Core API Primitives

LiveKit is a flexible system, built around a small set of core constructs. With just these you can build a myriad of realtime experiences.


LiveKit has only three core constructs: a room, participant, and track. A room is simply a space (we originally contemplated calling it this, but stuck to the more familiar term) containing one or more participants. A participant can publish one or more tracks and/or subscribe to one or more tracks from another participant.


A Room is a container object representing a LiveKit session.

Each participant in a room receives updates about changes to other participants in the same room. For example, when a participant adds, removes, or modifies the state (e.g. mute) of a track, other participants will be notified of this change. This is a powerful mechanism for synchronizing state, and fundamental to building any realtime experience.

A room can be created manually via server API, or automatically, when the first participant joins it. Once the last participant leaves a room, it will be closed after a short delay.


A Participant is a user in a room. They are represented by a unique, client-provided identity, and a server-generated sid. A participant object also contains metadata about its state and tracks they've published.


A participant's identity is unique per room. Thus, if participants with the same identity join a room, only the most recent one to join will remain; the server automatically disconnects other participants using that identity.

There are two kinds of participants:

  • A LocalParticipant represents the current user who, by default, can publish tracks in a room.
  • A RemoteParticipant represents a remote user. The local participant, by default, can subscribe to any tracks published by a remote participant.

A participant may also exchange data with one or many other participants.


A Track represents a stream of information, be it audio, video or custom data. By default, a participant in a room may publish tracks, such as their camera or microphone streams and subscribe to one or more tracks published by other participants. In order to model a track which may not be subscribed to by the local participant, all track objects have a corresponding TrackPublication object:

  • Track: a wrapper around the native WebRTC MediaStreamTrack, representing a playable track.
  • TrackPublication: a track that's been published to the server. If the track is subscribed to by the local participant and available for playback locally, it will have a .track attribute representing the associated Track object.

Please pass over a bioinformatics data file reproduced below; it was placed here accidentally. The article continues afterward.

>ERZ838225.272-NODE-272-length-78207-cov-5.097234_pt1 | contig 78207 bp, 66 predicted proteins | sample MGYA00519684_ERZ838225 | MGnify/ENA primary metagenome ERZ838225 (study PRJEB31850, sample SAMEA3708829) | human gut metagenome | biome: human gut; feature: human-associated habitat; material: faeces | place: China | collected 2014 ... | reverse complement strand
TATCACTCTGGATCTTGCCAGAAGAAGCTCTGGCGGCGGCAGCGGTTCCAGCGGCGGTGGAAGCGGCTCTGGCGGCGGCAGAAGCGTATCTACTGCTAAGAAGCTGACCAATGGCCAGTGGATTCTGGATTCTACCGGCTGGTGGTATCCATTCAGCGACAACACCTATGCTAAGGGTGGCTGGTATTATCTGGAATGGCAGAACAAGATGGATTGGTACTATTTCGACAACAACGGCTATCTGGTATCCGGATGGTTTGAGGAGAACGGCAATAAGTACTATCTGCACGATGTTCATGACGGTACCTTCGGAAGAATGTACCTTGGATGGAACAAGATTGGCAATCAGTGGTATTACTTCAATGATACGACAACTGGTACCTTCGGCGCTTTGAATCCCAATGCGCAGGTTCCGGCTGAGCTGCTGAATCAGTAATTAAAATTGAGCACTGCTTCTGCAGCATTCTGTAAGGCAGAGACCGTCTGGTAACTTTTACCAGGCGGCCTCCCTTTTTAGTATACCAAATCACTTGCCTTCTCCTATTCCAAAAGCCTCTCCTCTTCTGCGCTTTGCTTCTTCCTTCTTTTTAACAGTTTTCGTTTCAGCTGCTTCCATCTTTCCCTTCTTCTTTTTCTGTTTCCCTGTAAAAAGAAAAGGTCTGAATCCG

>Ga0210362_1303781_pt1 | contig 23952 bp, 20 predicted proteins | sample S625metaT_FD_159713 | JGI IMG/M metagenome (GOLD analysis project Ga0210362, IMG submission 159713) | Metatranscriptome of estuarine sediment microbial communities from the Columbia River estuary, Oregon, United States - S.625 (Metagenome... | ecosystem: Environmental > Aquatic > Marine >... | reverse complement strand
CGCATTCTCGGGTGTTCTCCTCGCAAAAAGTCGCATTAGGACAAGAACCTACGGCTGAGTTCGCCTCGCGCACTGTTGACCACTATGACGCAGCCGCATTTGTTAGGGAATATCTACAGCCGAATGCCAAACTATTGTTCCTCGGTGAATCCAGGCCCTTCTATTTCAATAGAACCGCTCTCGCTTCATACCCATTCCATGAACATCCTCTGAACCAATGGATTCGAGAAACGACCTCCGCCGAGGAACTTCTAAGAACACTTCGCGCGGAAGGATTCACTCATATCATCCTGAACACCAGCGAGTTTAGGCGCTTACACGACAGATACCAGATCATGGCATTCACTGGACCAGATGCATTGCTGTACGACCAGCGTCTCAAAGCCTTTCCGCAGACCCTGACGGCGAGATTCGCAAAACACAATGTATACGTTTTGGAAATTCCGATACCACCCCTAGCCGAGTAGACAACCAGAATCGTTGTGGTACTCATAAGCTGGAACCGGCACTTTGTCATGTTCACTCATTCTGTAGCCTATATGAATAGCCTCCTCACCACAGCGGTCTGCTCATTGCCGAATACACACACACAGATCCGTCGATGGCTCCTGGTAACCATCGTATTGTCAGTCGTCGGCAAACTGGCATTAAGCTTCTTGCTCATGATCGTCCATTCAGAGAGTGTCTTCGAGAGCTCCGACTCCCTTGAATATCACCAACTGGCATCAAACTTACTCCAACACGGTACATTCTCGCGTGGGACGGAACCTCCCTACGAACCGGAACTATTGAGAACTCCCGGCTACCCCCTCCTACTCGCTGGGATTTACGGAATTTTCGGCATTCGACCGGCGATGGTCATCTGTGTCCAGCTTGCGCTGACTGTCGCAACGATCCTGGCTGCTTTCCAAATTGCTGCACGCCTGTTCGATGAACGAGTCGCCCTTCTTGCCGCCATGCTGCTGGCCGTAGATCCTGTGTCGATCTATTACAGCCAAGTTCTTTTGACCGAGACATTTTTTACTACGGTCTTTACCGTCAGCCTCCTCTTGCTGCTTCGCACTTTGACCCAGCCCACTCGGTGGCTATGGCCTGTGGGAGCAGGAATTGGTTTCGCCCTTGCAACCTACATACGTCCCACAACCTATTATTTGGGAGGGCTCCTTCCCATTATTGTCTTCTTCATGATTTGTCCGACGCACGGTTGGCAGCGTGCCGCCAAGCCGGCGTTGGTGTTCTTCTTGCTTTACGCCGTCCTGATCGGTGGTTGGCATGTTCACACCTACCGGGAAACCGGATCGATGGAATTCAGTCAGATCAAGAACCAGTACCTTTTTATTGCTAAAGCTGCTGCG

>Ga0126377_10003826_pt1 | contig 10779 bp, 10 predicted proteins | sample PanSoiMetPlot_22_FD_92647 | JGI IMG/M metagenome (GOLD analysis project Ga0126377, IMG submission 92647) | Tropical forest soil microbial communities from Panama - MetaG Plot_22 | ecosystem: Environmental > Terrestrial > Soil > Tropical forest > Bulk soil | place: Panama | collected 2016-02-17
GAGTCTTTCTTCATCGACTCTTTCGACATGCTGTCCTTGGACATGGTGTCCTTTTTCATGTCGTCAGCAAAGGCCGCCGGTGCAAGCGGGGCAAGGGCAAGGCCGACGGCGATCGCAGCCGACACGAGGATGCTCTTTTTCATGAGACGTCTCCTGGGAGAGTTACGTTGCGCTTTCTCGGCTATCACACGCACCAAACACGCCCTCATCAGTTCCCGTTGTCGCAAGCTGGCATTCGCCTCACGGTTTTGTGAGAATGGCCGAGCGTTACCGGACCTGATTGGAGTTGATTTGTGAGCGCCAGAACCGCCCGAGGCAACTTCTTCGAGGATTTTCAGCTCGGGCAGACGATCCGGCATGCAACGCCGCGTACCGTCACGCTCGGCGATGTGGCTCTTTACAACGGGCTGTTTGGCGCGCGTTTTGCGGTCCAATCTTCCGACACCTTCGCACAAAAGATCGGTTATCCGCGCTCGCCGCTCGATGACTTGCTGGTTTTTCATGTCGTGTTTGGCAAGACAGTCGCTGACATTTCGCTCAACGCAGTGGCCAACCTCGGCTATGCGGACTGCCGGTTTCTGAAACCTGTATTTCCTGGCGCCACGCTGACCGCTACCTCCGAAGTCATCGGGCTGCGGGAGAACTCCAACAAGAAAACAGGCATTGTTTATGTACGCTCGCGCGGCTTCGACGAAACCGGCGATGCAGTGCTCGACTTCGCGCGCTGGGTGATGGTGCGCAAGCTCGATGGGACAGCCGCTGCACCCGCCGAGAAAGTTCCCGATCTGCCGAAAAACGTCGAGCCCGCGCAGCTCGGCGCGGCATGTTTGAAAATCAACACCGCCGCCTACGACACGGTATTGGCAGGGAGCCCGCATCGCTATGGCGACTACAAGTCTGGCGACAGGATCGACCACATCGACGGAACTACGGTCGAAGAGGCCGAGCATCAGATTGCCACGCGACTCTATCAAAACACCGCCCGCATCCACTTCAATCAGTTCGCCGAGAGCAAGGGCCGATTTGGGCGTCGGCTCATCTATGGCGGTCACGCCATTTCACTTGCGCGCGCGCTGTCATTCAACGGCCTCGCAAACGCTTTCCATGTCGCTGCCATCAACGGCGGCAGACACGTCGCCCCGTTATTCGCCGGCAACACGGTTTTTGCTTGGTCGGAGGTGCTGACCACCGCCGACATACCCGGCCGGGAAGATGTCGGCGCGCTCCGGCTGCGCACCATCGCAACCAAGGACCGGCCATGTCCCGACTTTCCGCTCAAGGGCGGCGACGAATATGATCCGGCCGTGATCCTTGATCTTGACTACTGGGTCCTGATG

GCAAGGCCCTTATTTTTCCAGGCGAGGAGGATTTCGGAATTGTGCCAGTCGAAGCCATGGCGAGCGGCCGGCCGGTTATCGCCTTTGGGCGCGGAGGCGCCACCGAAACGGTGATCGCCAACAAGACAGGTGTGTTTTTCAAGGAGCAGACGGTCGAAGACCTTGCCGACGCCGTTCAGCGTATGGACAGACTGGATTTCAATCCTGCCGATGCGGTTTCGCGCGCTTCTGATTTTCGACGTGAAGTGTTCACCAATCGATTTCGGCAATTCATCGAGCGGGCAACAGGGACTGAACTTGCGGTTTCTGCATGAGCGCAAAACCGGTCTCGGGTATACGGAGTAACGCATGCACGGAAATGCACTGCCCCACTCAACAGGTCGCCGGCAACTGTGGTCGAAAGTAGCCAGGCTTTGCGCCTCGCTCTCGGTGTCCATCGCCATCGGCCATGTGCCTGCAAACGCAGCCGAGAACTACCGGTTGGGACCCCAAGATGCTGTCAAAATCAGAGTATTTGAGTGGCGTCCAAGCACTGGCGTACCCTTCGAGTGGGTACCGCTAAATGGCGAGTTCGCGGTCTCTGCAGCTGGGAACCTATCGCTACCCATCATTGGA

We can now list and manipulate tracks (via track publications) published by other participants, even if the local participant is not subscribed to them.

TrackPublication attributes

A TrackPublication contains metadata about its associated track:

sidstringA UID for this particular track, generated by LiveKit server.
kindTrack.KindThe type of track, whether it be audio, video or arbitrary data.
sourceTrack.SourceSource of media: Camera, Microphone, ScreenShare, or ScreenShareAudio.
namestringThe name given to this particular track when initially published.
subscribedbooleanIndicates whether or not this track has been subscribed to by the local participant.
trackTrackIf the local participant is subscribed, the associated Track object representing a WebRTC track.
mutedbooleanWhether this track is muted or not by the local participant. While muted, it won't receive new bytes from the server.

Track subscription

When a participant is subscribed to a track (which hasn't been muted by the publishing participant), they will continuously receive its data. If the participant unsubscribes, they will stop receiving media for that track and may resubscribe to it at any time.

When a participant creates or joins a room, the autoSubscribe option is set to true by default. This means the participant will automatically subscribe to all existing tracks being published and any track published in the future. For more fine-grained control over track subscriptions, you can set autoSubscribe to false and instead use selective subscriptions.


For most use cases, muting a track on the publisher side or unsubscribing from it on the subscriber side is typically recommended over unpublishing it. Publishing a track requires a negotiation phase and consequently has worse time-to-first-byte performance.